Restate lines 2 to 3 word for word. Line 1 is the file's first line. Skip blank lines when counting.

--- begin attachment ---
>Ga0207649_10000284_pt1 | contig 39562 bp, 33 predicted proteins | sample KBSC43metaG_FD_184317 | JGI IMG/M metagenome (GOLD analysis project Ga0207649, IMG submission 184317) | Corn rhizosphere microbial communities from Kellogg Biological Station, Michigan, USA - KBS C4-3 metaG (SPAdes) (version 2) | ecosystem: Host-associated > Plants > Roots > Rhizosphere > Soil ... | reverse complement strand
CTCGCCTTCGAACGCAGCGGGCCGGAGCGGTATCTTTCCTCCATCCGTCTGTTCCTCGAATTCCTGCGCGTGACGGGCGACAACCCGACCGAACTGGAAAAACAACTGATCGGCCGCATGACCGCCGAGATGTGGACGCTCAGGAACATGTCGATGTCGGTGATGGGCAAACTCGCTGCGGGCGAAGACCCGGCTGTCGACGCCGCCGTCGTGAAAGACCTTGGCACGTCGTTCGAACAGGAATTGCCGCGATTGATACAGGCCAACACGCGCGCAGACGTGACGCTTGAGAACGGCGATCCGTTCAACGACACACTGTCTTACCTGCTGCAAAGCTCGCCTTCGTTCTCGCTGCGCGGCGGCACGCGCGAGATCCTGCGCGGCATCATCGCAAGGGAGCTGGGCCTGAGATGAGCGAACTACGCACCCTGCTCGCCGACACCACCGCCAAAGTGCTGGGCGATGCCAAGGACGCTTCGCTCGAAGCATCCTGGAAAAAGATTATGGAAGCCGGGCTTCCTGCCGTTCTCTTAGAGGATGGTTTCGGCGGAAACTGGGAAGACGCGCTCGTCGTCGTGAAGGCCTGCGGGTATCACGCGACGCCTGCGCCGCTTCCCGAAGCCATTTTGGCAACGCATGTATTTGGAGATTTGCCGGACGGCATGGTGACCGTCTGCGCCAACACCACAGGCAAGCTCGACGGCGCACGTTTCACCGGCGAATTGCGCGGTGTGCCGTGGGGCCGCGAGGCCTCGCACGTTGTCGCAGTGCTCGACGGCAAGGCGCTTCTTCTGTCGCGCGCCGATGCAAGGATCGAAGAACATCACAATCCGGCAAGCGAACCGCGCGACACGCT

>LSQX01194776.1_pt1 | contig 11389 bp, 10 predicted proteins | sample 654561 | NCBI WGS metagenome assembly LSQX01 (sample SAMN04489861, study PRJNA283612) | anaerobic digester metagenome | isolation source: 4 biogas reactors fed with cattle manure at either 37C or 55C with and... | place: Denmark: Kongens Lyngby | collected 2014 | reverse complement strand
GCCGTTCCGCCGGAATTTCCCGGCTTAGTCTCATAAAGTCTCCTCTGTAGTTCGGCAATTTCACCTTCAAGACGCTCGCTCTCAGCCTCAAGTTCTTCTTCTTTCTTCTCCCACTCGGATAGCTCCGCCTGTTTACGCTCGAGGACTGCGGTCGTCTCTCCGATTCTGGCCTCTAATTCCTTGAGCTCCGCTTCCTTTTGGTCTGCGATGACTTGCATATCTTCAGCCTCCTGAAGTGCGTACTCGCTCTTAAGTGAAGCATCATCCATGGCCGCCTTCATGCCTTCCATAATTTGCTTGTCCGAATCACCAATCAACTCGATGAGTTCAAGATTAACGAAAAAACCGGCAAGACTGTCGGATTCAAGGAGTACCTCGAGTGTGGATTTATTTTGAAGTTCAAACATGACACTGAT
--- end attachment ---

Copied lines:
CTCGCCTTCGAACGCAGCGGGCCGGAGCGGTATCTTTCCTCCATCCGTCTGTTCCTCGAATTCCTGCGCGTGACGGGCGACAACCCGACCGAACTGGAAAAACAACTGATCGGCCGCATGACCGCCGAGATGTGGACGCTCAGGAACATGTCGATGTCGGTGATGGGCAAACTCGCTGCGGGCGAAGACCCGGCTGTCGACGCCGCCGTCGTGAAAGACCTTGGCACGTCGTTCGAACAGGAATTGCCGCGATTGATACAGGCCAACACGCGCGCAGACGTGACGCTTGAGAACGGCGATCCGTTCAACGACACACTGTCTTACCTGCTGCAAAGCTCGCCTTCGTTCTCGCTGCGCGGCGGCACGCGCGAGATCCTGCGCGGCATCATCGCAAGGGAGCTGGGCCTGAGATGAGCGAACTACGCACCCTGCTCGCCGACACCACCGCCAAAGTGCTGGGCGATGCCAAGGACGCTTCGCTCGAAGCATCCTGGAAAAAGATTATGGAAGCCGGGCTTCCTGCCGTTCTCTTAGAGGATGGTTTCGGCGGAAACTGGGAAGACGCGCTCGTCGTCGTGAAGGCCTGCGGGTATCACGCGACGCCTGCGCCGCTTCCCGAAGCCATTTTGGCAACGCATGTATTTGGAGATTTGCCGGACGGCATGGTGACCGTCTGCGCCAACACCACAGGCAAGCTCGACGGCGCACGTTTCACCGGCGAATTGCGCGGTGTGCCGTGGGGCCGCGAGGCCTCGCACGTTGTCGCAGTGCTCGACGGCAAGGCGCTTCTTCTGTCGCGCGCCGATGCAAGGATCGAAGAACATCACAATCCGGCAAGCGAACCGCGCGACACGCT

>LSQX01194776.1_pt1 | contig 11389 bp, 10 predicted proteins | sample 654561 | NCBI WGS metagenome assembly LSQX01 (sample SAMN04489861, study PRJNA283612) | anaerobic digester metagenome | isolation source: 4 biogas reactors fed with cattle manure at either 37C or 55C with and... | place: Denmark: Kongens Lyngby | collected 2014 | reverse complement strand